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What's up with my kid's wonky leg?
February 27, 2010 7:31 AM   Subscribe

Do you have experience with Cutis Marmorata Telangiectatica Congenita or Linear Nevus?

My daughter was born with a funky looking leg - mottled, bruised looking, lumpy, and slightly thinner than the other leg. An ultrasound at the hospital indicated that the leg was structurally normal. We saw a pediatric plastic surgeon who handles a lot of vascular abnormalities and he suspected either Linear Nevus (more likely) or Cutis Marmorata Telangiectatica Congenita (cmtc). He was leaning toward linear nevus, but he wouldn't be able to tell for sure until later. He told me both were benign conditions and that cmtc would fade with time, and linear nevus could be treated. We didn't discuss the treatment. He took pictures and asked to see her again at 6 months. That appointment is Monday.

Looking these conditions up on the internet (probably a mistake), I see that there are a whole bunch of potentially horrible conditions (some of which are obviously not there) associated with either diagnosis, but everything is too medically technical for me. My daughter is very healthy and developing well. Her leg does not appear to have faded and is still thinner than the other leg, but seems to be growing and functioning fine.

My questions:
If you have experience with either of these conditions, what happened in your case?
What questions should I be asking the plastic surgeon?
posted by Dojie to Health & Fitness (5 answers total)
 
Hi, I'm a doctor but not a plastic surgeon or a dermatologist.

However, I can reassure you that a linear nevus is just a mole or basically skin discoloration that is linear (meaning elongated like a line) in shape. .

CMTC is very rare, had to look it up, but I don't see anything potentially horrible - the sources I'm looking at just say that it usually resolves on its own, and if it doesn't, the potential complications are increased sensitivity to heat and cold, a pins and needles sensation (paresthesias), and skin ulcers. Skin ulcers are no fun, but can be treated with simple antibiotics if they appear. As this is a very rare condition, and I have never seen a patient with it, perhaps other people can shed some light on it.

I think you are getting scared because you are seeing that there are other medical conditions associated with CMTC (and maybe with nevi).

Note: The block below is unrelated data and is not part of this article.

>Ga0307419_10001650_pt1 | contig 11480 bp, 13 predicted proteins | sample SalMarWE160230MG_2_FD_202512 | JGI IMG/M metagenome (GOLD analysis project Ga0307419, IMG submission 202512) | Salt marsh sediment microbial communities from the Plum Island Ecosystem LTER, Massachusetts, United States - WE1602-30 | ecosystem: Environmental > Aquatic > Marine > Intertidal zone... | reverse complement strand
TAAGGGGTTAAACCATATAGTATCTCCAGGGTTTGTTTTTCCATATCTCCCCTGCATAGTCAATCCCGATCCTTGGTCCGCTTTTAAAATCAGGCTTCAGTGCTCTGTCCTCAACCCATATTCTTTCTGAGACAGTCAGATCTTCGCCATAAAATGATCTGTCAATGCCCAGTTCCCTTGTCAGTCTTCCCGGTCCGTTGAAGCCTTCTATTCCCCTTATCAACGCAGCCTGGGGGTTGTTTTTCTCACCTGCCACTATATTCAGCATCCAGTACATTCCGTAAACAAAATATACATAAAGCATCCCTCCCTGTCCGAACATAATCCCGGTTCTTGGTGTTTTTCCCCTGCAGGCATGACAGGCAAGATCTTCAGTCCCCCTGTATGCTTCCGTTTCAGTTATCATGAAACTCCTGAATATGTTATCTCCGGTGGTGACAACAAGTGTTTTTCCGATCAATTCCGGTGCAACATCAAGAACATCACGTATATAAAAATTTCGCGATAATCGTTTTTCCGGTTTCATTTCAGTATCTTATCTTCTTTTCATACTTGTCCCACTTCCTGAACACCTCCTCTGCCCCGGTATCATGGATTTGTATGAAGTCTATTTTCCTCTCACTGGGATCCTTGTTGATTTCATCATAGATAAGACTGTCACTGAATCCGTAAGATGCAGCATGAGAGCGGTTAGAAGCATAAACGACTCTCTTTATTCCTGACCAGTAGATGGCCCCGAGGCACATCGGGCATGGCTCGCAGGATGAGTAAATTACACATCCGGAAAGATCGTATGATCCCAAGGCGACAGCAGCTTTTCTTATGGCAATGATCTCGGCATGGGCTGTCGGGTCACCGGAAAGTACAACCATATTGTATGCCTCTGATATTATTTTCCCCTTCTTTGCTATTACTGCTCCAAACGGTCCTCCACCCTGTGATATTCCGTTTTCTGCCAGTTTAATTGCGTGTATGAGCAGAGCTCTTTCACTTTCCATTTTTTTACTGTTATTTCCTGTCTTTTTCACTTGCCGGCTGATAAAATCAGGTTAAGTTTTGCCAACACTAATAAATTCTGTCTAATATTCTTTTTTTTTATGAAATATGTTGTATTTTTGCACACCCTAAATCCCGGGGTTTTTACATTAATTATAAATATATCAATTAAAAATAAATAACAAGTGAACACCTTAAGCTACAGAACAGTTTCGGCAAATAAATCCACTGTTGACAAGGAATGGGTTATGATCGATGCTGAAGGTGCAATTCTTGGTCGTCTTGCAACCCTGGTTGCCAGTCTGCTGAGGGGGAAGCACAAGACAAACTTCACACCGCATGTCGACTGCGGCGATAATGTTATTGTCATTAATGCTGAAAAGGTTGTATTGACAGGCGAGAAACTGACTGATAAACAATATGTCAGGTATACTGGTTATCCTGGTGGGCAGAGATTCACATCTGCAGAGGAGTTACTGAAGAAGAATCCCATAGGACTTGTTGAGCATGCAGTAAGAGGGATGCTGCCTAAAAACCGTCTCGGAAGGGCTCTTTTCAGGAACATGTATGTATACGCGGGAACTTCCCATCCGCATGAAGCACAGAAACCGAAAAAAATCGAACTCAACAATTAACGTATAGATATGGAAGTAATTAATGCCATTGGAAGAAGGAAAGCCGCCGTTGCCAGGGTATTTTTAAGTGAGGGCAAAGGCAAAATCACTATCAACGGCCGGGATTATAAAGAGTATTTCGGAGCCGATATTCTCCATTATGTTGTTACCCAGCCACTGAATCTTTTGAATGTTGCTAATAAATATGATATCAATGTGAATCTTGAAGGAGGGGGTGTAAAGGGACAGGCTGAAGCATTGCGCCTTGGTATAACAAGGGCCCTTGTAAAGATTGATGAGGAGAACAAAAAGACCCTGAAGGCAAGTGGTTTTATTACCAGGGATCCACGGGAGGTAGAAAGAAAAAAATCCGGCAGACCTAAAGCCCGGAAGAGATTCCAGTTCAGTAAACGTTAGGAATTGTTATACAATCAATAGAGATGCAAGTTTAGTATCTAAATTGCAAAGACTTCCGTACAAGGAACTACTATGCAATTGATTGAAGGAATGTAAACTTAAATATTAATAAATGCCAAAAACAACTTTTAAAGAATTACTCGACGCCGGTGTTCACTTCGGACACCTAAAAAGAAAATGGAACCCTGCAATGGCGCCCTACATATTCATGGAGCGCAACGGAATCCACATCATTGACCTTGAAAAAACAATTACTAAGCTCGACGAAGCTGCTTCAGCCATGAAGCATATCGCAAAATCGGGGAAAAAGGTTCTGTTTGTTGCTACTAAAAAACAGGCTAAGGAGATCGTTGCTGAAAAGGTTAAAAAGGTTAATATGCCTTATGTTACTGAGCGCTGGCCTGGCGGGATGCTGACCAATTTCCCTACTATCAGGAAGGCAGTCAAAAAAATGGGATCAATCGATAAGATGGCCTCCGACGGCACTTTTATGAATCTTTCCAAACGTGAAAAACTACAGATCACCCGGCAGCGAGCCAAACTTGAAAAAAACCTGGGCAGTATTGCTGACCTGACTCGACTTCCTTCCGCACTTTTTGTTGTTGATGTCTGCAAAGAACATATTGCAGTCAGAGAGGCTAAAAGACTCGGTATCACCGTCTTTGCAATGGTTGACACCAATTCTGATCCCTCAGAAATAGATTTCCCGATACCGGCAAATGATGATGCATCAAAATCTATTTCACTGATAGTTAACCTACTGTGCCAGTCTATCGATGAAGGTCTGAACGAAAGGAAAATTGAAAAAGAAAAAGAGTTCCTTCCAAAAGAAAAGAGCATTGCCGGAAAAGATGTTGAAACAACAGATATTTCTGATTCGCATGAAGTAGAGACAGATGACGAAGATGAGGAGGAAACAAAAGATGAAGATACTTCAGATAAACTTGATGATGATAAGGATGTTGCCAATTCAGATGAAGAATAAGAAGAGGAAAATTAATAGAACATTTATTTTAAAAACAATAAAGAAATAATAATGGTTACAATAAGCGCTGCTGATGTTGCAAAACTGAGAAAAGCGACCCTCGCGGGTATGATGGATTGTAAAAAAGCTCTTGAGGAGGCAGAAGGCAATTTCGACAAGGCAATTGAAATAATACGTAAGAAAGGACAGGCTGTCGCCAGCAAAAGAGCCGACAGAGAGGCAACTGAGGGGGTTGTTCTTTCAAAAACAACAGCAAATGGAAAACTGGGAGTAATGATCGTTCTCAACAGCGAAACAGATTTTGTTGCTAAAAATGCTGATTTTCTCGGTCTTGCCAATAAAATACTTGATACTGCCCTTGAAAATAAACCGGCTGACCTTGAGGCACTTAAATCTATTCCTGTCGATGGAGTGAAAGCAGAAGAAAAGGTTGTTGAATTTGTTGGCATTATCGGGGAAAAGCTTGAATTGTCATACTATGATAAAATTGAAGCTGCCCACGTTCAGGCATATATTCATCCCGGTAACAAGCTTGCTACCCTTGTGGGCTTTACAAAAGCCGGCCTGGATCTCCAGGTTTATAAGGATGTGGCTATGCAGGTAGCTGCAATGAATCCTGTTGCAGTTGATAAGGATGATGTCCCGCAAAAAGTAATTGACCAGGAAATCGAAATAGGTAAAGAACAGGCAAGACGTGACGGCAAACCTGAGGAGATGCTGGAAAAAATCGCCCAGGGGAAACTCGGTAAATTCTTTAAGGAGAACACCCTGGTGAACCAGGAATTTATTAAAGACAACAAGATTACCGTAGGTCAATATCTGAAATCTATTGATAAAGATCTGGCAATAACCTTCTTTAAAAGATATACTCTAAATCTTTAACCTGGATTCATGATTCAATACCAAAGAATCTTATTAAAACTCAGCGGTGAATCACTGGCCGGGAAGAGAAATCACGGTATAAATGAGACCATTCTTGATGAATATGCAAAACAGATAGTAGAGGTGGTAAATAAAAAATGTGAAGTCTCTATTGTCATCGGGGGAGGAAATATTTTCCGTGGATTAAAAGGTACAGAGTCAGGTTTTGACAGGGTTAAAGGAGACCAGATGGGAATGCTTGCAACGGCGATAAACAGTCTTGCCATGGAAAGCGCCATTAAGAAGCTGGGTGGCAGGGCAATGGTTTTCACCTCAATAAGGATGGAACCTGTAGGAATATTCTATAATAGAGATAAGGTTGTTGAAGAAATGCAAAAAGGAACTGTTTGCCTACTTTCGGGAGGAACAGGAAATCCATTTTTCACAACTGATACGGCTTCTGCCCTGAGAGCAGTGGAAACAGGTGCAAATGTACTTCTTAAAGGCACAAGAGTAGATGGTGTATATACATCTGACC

You've said that your daughter doesn't have any other apparent congenital conditions or anomalies, so this does not seem to be a concern. They are just associated conditions that one might be suspected to have, or obviously be co-diagnosed with, at the same time as CMTC or nevi, not conditions that develop because of CMTC or nevi. Babies who have one congenital anomaly may have other anomalies associated with them, but not always.

Does that make sense? The bottom line is that the prognosis is good. If you need help deciphering other medical jargon, you can MeMail me.
posted by treehorn+bunny at 8:18 AM on February 27, 2010 [2 favorites]


Here are some examples of the stuff that's confusing me.

This page on cmtc (nsfw-naked baby pictures) says that "approximately 50% of patients have one or more other congenital abnormalities." Some of the abnormalities (cleft palate, retinal detachment) are clearly not a problem, but I don't know anything about most of the other conditions listed and I don't know if they are anything we should be checking for or concerned about.

The search on linear nevus is even more confusing. Google mostly brings up case studies of nasty cranial lesions and medical research. The most general descriptions I could find are this page, which describes the mole-type condition along with some much scarier possibilities, and this page which lists a number of different conditions with the words linear and nevus in them, but there aren't more than two sentences in the whole thing which have any meaning to me. We definitely aren't talking about a simple mole or skin discoloration - so I suspect one of these other conditions may be what he meant, but since I can't figure out what those conditions actually are, I don't know what to ask about if that turns out to be the diagnosis.